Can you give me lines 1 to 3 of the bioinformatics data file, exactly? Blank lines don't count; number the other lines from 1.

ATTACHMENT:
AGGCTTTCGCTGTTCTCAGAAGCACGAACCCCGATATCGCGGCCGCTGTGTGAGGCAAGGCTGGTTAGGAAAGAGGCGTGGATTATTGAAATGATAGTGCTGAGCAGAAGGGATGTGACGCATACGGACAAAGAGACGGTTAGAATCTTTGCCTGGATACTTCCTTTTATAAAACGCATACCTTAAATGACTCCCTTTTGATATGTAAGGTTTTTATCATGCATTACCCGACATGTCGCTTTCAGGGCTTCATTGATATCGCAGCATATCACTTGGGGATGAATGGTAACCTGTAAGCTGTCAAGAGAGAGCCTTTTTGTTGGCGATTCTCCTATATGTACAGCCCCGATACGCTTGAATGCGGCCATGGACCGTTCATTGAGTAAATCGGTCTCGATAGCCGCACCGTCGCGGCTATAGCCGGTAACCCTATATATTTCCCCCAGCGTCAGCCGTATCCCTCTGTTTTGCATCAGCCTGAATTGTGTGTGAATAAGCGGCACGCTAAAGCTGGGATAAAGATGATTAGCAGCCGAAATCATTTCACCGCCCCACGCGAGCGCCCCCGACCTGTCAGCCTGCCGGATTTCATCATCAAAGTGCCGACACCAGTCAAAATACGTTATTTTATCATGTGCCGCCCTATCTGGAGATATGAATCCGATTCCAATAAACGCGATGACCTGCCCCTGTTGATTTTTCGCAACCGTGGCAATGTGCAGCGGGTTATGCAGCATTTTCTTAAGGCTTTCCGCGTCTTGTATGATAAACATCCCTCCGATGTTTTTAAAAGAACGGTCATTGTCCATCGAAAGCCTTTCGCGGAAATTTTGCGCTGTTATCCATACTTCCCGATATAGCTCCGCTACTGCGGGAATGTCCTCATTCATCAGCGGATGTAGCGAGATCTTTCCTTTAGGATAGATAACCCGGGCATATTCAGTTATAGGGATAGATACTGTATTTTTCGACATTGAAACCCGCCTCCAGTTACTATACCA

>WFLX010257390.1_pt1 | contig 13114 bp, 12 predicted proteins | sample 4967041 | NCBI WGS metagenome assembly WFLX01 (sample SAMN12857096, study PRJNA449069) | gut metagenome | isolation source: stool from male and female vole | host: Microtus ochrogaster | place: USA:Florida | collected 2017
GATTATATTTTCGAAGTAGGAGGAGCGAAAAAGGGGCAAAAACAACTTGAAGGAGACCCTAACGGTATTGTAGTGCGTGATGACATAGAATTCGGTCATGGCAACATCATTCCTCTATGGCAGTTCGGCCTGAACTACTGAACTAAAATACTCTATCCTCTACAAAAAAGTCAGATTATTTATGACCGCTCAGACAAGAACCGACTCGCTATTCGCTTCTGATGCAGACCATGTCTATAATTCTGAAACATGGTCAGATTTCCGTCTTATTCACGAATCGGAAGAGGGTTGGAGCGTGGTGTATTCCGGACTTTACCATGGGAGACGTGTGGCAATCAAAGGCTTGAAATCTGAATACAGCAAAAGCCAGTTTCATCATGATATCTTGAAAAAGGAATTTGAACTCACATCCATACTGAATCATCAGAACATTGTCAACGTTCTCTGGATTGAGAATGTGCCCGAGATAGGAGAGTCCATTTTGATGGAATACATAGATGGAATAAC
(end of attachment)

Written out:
AGGCTTTCGCTGTTCTCAGAAGCACGAACCCCGATATCGCGGCCGCTGTGTGAGGCAAGGCTGGTTAGGAAAGAGGCGTGGATTATTGAAATGATAGTGCTGAGCAGAAGGGATGTGACGCATACGGACAAAGAGACGGTTAGAATCTTTGCCTGGATACTTCCTTTTATAAAACGCATACCTTAAATGACTCCCTTTTGATATGTAAGGTTTTTATCATGCATTACCCGACATGTCGCTTTCAGGGCTTCATTGATATCGCAGCATATCACTTGGGGATGAATGGTAACCTGTAAGCTGTCAAGAGAGAGCCTTTTTGTTGGCGATTCTCCTATATGTACAGCCCCGATACGCTTGAATGCGGCCATGGACCGTTCATTGAGTAAATCGGTCTCGATAGCCGCACCGTCGCGGCTATAGCCGGTAACCCTATATATTTCCCCCAGCGTCAGCCGTATCCCTCTGTTTTGCATCAGCCTGAATTGTGTGTGAATAAGCGGCACGCTAAAGCTGGGATAAAGATGATTAGCAGCCGAAATCATTTCACCGCCCCACGCGAGCGCCCCCGACCTGTCAGCCTGCCGGATTTCATCATCAAAGTGCCGACACCAGTCAAAATACGTTATTTTATCATGTGCCGCCCTATCTGGAGATATGAATCCGATTCCAATAAACGCGATGACCTGCCCCTGTTGATTTTTCGCAACCGTGGCAATGTGCAGCGGGTTATGCAGCATTTTCTTAAGGCTTTCCGCGTCTTGTATGATAAACATCCCTCCGATGTTTTTAAAAGAACGGTCATTGTCCATCGAAAGCCTTTCGCGGAAATTTTGCGCTGTTATCCATACTTCCCGATATAGCTCCGCTACTGCGGGAATGTCCTCATTCATCAGCGGATGTAGCGAGATCTTTCCTTTAGGATAGATAACCCGGGCATATTCAGTTATAGGGATAGATACTGTATTTTTCGACATTGAAACCCGCCTCCAGTTACTATACCA

>WFLX010257390.1_pt1 | contig 13114 bp, 12 predicted proteins | sample 4967041 | NCBI WGS metagenome assembly WFLX01 (sample SAMN12857096, study PRJNA449069) | gut metagenome | isolation source: stool from male and female vole | host: Microtus ochrogaster | place: USA:Florida | collected 2017
GATTATATTTTCGAAGTAGGAGGAGCGAAAAAGGGGCAAAAACAACTTGAAGGAGACCCTAACGGTATTGTAGTGCGTGATGACATAGAATTCGGTCATGGCAACATCATTCCTCTATGGCAGTTCGGCCTGAACTACTGAACTAAAATACTCTATCCTCTACAAAAAAGTCAGATTATTTATGACCGCTCAGACAAGAACCGACTCGCTATTCGCTTCTGATGCAGACCATGTCTATAATTCTGAAACATGGTCAGATTTCCGTCTTATTCACGAATCGGAAGAGGGTTGGAGCGTGGTGTATTCCGGACTTTACCATGGGAGACGTGTGGCAATCAAAGGCTTGAAATCTGAATACAGCAAAAGCCAGTTTCATCATGATATCTTGAAAAAGGAATTTGAACTCACATCCATACTGAATCATCAGAACATTGTCAACGTTCTCTGGATTGAGAATGTGCCCGAGATAGGAGAGTCCATTTTGATGGAATACATAGATGGAATAAC